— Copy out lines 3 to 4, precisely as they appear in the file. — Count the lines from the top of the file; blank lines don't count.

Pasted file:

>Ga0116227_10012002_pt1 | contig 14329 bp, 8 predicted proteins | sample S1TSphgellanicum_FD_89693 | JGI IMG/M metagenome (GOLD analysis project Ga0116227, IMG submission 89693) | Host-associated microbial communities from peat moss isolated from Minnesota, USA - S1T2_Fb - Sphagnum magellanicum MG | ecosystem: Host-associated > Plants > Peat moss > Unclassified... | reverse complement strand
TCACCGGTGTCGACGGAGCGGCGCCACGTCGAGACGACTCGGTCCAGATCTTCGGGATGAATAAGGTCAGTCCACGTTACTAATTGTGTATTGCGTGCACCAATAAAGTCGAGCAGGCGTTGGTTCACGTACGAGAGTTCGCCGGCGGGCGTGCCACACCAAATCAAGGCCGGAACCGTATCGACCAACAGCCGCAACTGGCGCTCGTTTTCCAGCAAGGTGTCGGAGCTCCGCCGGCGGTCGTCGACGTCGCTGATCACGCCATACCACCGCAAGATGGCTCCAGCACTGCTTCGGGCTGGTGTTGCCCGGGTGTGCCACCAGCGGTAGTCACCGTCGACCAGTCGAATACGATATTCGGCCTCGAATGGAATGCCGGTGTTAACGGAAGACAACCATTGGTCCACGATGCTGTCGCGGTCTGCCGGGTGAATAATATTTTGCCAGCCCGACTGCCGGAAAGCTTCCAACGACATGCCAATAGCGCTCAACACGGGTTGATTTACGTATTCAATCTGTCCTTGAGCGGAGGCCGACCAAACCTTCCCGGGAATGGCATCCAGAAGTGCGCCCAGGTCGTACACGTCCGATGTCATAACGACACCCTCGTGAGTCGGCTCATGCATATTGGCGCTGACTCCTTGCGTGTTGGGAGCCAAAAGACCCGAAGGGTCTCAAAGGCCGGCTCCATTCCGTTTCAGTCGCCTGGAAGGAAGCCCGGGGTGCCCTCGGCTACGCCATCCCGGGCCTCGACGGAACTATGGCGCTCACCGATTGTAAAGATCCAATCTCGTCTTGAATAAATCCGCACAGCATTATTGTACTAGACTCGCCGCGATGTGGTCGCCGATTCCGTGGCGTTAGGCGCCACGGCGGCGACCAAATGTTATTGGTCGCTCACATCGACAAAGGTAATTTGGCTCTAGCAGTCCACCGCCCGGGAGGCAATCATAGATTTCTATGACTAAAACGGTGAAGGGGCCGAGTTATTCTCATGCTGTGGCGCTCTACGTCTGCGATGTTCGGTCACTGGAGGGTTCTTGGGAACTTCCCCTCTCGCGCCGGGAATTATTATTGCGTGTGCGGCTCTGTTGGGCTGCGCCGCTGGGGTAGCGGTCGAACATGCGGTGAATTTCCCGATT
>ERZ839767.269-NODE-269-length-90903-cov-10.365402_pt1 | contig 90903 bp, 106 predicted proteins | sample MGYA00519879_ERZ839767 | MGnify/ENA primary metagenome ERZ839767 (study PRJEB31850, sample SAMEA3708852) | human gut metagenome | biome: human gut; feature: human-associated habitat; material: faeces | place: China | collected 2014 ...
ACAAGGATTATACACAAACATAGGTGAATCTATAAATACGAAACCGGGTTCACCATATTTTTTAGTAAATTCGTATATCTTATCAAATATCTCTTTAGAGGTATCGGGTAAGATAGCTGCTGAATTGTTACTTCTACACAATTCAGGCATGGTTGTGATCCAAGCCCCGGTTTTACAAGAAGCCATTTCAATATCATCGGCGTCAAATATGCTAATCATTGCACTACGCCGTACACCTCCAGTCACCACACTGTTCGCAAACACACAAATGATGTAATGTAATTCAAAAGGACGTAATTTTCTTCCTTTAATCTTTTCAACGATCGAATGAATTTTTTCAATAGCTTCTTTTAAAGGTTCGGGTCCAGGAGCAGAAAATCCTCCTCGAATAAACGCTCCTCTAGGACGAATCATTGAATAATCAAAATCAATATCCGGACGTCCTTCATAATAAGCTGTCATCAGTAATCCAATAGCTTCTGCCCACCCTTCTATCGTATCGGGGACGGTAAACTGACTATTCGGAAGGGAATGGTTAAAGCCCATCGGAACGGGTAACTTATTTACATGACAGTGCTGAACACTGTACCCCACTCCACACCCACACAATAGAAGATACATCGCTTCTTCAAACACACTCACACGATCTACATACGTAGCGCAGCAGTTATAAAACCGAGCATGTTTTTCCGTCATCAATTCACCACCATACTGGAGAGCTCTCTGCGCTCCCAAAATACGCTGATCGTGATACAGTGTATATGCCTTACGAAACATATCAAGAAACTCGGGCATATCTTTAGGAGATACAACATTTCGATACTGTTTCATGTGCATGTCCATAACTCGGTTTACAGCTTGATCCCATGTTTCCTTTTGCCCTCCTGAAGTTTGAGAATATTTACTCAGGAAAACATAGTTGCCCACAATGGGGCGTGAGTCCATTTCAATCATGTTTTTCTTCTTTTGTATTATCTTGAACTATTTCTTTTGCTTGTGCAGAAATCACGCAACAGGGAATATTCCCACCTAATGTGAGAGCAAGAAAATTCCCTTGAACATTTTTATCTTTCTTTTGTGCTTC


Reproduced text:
>ERZ839767.269-NODE-269-length-90903-cov-10.365402_pt1 | contig 90903 bp, 106 predicted proteins | sample MGYA00519879_ERZ839767 | MGnify/ENA primary metagenome ERZ839767 (study PRJEB31850, sample SAMEA3708852) | human gut metagenome | biome: human gut; feature: human-associated habitat; material: faeces | place: China | collected 2014 ...
ACAAGGATTATACACAAACATAGGTGAATCTATAAATACGAAACCGGGTTCACCATATTTTTTAGTAAATTCGTATATCTTATCAAATATCTCTTTAGAGGTATCGGGTAAGATAGCTGCTGAATTGTTACTTCTACACAATTCAGGCATGGTTGTGATCCAAGCCCCGGTTTTACAAGAAGCCATTTCAATATCATCGGCGTCAAATATGCTAATCATTGCACTACGCCGTACACCTCCAGTCACCACACTGTTCGCAAACACACAAATGATGTAATGTAATTCAAAAGGACGTAATTTTCTTCCTTTAATCTTTTCAACGATCGAATGAATTTTTTCAATAGCTTCTTTTAAAGGTTCGGGTCCAGGAGCAGAAAATCCTCCTCGAATAAACGCTCCTCTAGGACGAATCATTGAATAATCAAAATCAATATCCGGACGTCCTTCATAATAAGCTGTCATCAGTAATCCAATAGCTTCTGCCCACCCTTCTATCGTATCGGGGACGGTAAACTGACTATTCGGAAGGGAATGGTTAAAGCCCATCGGAACGGGTAACTTATTTACATGACAGTGCTGAACACTGTACCCCACTCCACACCCACACAATAGAAGATACATCGCTTCTTCAAACACACTCACACGATCTACATACGTAGCGCAGCAGTTATAAAACCGAGCATGTTTTTCCGTCATCAATTCACCACCATACTGGAGAGCTCTCTGCGCTCCCAAAATACGCTGATCGTGATACAGTGTATATGCCTTACGAAACATATCAAGAAACTCGGGCATATCTTTAGGAGATACAACATTTCGATACTGTTTCATGTGCATGTCCATAACTCGGTTTACAGCTTGATCCCATGTTTCCTTTTGCCCTCCTGAAGTTTGAGAATATTTACTCAGGAAAACATAGTTGCCCACAATGGGGCGTGAGTCCATTTCAATCATGTTTTTCTTCTTTTGTATTATCTTGAACTATTTCTTTTGCTTGTGCAGAAATCACGCAACAGGGAATATTCCCACCTAATGTGAGAGCAAGAAAATTCCCTTGAACATTTTTATCTTTCTTTTGTGCTTC